What's the Big Deal About BPA?

Whether you’re ordering new plastic containers for your restaurant kitchen or a new water bottle for personal use, you’ve probably seen products that brag, “BPA Free!” But what is BPA, and is it necessary to avoid it? BPA is short for Bisphenol A, a chemical that’s been used to make polycarbonate plastics and resins since the 1950s. The chemical started to get attention in the 1990s when customers began to ask, "Is BPA safe?" Since then, there have been several studies that have attempted to link BPA to health problems, but the FDA has concluded that a low level of BPA exposure is not harmful to humans. Despite this, the U.S. and Canada have banned baby bottles with BPA to prevent potentially negative effects in children, and many companies are voluntarily phasing out adult water bottles with BPA in order to reassure worried consumers.

What Plastics Contain BPA?

Although a certain amount of BPA is safe for daily human ingestion, consumers should be aware of which plastics contain BPA and other potentially harmful chemicals. Plastic is categorized by resin codes that tell consumers how to recycle the different types of plastic. The recycling number also corresponds to chemicals that the plastic is actually made with. It can be difficult to keep these numbers straight, so this list will help you sort out which plastics are safe for use in a variety of different situations.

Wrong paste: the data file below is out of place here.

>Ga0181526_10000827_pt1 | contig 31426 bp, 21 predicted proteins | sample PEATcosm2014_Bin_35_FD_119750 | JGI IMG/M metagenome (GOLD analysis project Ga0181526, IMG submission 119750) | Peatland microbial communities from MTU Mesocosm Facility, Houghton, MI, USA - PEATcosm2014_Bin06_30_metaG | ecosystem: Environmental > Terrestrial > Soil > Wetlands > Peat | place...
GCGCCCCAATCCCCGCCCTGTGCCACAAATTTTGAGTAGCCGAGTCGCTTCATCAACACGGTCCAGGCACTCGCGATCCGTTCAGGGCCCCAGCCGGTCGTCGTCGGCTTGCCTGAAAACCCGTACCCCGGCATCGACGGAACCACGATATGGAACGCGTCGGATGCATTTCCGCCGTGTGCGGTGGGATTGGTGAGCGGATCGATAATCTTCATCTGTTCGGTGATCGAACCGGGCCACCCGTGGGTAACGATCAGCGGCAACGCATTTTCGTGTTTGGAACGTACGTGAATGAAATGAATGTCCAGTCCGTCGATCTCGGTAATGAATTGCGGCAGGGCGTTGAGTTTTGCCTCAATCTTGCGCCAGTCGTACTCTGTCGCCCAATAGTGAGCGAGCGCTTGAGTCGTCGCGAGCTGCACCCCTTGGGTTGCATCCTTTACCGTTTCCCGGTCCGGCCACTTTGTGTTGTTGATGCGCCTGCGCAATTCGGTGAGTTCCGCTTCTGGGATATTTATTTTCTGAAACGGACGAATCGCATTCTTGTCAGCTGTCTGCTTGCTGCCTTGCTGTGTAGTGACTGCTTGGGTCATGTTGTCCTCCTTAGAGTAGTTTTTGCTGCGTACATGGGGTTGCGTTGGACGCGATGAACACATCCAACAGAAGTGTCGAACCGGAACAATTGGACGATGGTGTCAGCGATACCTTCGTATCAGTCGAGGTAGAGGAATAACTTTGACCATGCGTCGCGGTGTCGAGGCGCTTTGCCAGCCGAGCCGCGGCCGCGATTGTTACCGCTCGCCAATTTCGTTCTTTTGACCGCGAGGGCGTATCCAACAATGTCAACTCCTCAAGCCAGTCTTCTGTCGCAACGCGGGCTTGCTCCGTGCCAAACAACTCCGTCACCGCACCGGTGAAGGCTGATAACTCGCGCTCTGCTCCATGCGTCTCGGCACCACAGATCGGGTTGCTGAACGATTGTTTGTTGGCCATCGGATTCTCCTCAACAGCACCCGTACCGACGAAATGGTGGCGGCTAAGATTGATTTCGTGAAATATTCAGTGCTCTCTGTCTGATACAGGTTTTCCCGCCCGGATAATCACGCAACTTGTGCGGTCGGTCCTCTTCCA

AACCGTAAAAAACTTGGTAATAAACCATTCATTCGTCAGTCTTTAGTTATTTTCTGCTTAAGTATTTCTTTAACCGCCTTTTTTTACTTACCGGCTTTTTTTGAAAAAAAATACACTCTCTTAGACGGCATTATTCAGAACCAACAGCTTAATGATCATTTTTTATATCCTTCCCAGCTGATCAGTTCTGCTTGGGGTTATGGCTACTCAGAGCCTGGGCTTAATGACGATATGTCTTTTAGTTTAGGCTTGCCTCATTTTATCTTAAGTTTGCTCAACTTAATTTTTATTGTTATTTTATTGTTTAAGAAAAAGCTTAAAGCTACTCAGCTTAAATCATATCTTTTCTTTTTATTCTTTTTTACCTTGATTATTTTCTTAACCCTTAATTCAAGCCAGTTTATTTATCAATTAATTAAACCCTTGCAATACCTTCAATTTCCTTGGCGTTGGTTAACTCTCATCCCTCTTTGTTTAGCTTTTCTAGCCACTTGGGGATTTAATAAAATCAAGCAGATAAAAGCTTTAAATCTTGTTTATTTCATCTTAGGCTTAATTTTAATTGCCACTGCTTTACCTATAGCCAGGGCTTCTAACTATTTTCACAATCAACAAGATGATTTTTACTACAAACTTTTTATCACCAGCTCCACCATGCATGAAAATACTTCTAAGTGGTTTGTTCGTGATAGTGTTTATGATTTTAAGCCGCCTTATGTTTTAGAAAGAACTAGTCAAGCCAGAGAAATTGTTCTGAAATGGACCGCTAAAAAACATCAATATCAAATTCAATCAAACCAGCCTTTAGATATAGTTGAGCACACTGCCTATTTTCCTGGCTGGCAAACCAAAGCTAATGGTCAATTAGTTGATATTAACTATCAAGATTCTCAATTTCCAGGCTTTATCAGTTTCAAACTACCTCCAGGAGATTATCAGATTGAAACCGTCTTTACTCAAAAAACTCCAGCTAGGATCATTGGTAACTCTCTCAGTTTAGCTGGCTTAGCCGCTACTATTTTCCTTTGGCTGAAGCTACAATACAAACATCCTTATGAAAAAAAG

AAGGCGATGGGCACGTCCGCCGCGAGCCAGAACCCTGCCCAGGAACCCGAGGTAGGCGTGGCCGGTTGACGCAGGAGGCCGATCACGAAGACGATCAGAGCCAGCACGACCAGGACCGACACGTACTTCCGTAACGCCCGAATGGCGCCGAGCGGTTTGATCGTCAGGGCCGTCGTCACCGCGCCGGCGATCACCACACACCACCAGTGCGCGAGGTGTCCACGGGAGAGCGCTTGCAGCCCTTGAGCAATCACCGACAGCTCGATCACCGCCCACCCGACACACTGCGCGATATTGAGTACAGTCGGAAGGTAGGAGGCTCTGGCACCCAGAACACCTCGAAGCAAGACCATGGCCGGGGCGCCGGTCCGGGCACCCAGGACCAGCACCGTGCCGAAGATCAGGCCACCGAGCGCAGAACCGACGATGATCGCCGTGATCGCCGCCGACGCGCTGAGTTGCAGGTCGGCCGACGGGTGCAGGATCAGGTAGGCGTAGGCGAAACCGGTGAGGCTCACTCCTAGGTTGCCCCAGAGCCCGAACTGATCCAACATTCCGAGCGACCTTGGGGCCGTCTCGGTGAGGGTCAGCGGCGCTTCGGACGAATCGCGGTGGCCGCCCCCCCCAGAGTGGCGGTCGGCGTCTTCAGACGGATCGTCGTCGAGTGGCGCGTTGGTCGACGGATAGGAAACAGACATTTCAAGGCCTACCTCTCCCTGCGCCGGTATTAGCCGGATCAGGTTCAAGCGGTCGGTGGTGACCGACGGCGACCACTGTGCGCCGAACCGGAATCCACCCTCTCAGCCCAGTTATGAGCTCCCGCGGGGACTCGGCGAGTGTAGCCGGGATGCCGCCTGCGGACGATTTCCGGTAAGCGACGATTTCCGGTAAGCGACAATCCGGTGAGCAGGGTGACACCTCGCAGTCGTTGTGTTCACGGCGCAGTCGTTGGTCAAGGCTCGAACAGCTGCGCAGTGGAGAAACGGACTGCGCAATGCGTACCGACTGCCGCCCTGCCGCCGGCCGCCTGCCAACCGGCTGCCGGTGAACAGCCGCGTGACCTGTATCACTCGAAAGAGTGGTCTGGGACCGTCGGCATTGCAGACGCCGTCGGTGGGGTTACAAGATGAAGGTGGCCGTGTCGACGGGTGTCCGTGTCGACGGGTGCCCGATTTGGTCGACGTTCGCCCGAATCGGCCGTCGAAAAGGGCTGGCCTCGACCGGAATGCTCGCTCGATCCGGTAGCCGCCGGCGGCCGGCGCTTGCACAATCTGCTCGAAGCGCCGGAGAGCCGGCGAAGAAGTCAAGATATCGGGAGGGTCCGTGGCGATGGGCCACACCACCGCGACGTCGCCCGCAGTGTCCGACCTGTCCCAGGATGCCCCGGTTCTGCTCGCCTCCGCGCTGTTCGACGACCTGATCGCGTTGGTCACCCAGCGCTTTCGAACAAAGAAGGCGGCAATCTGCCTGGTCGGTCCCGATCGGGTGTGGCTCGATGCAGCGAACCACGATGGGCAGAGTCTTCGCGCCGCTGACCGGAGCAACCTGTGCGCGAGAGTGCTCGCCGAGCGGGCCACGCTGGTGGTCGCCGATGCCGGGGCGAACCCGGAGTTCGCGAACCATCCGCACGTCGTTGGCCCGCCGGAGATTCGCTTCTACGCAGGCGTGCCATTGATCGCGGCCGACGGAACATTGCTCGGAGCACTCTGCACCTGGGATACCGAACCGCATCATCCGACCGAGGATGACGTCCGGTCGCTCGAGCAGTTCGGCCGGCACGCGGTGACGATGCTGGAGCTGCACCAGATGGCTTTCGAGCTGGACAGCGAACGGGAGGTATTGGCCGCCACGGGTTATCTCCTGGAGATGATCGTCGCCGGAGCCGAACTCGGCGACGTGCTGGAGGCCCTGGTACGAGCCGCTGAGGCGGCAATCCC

Polyethylene Terephthalate

PET Recycling Symbol
  • Contains BPA: No
  • Used For: Disposable Water Bottles, Clothing (Polyester)
  • Recycled Into: Pillow Filling, Sheet Plastic, Food Containers

High-Density Polyethylene

HDPE Recycling Symbol
  • Contains BPA: No
  • Used For: Milk Containers, Detergent Bottles, Water Jugs
  • Recycled Into: Hair Care Bottles, Motor Oil Bottles, Outdoor Fencing, Recycling Bins

Polyvinyl Chloride

PVC Recycling Symbol
  • Contains BPA: No, but when heated this plastic can release other chemicals into food
  • Used For: PVC Piping, Outdoor Fencing, Medical Tubing, Shrink Wrap
  • Recycled Into: Not Commonly Recycled

Low-Density Polyethylene

LDPE Recycling Symbol
  • Contains BPA: No
  • Used For: Bread Bags, Toys, Squeeze Bottles, Adhesives
  • Recycled Into: Tile, Paneling, Trash Cans


PP Recycling Symbol
  • Contains BPA: No
  • Used For: Yogurt Containers, Take-out Containers, Bottle Caps, Condiment Bottles
  • Recycled Into: Brooms, Car Battery Cases, Storage Bins, Trays


PS Recycling Symbol
  • Contains BPA: No, but when heated this plastic can release other chemicals into food
  • Used For: All Foam Products (Cups, Plates, Bowls, and Packing Peanuts), Coat Hangers, Toys
  • Recycled Into: Not Commonly Recycled


Other Recycling Symbol
  • Contains BPA: Plastic 7 may contain BPA. If it is not labeled "BPA Free" it probably contains BPA
  • Used For: Large Reusable Water Bottles, Compostable Disposables, Other
  • Recycled Into: Not Commonly Recycled

Posted in: Food Safety|By Sabrina Bomberger
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